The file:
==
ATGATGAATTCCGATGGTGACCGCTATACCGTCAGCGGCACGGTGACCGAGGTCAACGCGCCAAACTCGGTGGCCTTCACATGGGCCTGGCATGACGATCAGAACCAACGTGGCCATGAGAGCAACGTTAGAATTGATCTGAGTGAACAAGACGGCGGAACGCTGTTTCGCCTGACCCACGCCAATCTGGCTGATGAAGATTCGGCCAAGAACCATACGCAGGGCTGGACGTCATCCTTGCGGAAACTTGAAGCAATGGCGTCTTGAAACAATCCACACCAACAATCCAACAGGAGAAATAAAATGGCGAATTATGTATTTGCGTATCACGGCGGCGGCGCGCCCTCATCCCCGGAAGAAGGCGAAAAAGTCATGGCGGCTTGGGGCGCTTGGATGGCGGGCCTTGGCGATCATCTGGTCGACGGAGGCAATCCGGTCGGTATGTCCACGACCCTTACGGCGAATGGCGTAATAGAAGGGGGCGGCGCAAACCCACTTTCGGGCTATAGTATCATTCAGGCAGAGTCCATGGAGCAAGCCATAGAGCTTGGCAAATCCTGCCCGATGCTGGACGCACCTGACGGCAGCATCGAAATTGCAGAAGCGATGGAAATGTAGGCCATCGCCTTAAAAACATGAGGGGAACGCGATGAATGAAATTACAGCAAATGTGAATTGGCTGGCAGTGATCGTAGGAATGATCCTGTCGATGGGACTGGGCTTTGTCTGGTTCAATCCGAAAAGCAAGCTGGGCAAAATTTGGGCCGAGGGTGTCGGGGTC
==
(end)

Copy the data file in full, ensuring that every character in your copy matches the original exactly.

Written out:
ATGATGAATTCCGATGGTGACCGCTATACCGTCAGCGGCACGGTGACCGAGGTCAACGCGCCAAACTCGGTGGCCTTCACATGGGCCTGGCATGACGATCAGAACCAACGTGGCCATGAGAGCAACGTTAGAATTGATCTGAGTGAACAAGACGGCGGAACGCTGTTTCGCCTGACCCACGCCAATCTGGCTGATGAAGATTCGGCCAAGAACCATACGCAGGGCTGGACGTCATCCTTGCGGAAACTTGAAGCAATGGCGTCTTGAAACAATCCACACCAACAATCCAACAGGAGAAATAAAATGGCGAATTATGTATTTGCGTATCACGGCGGCGGCGCGCCCTCATCCCCGGAAGAAGGCGAAAAAGTCATGGCGGCTTGGGGCGCTTGGATGGCGGGCCTTGGCGATCATCTGGTCGACGGAGGCAATCCGGTCGGTATGTCCACGACCCTTACGGCGAATGGCGTAATAGAAGGGGGCGGCGCAAACCCACTTTCGGGCTATAGTATCATTCAGGCAGAGTCCATGGAGCAAGCCATAGAGCTTGGCAAATCCTGCCCGATGCTGGACGCACCTGACGGCAGCATCGAAATTGCAGAAGCGATGGAAATGTAGGCCATCGCCTTAAAAACATGAGGGGAACGCGATGAATGAAATTACAGCAAATGTGAATTGGCTGGCAGTGATCGTAGGAATGATCCTGTCGATGGGACTGGGCTTTGTCTGGTTCAATCCGAAAAGCAAGCTGGGCAAAATTTGGGCCGAGGGTGTCGGGGTC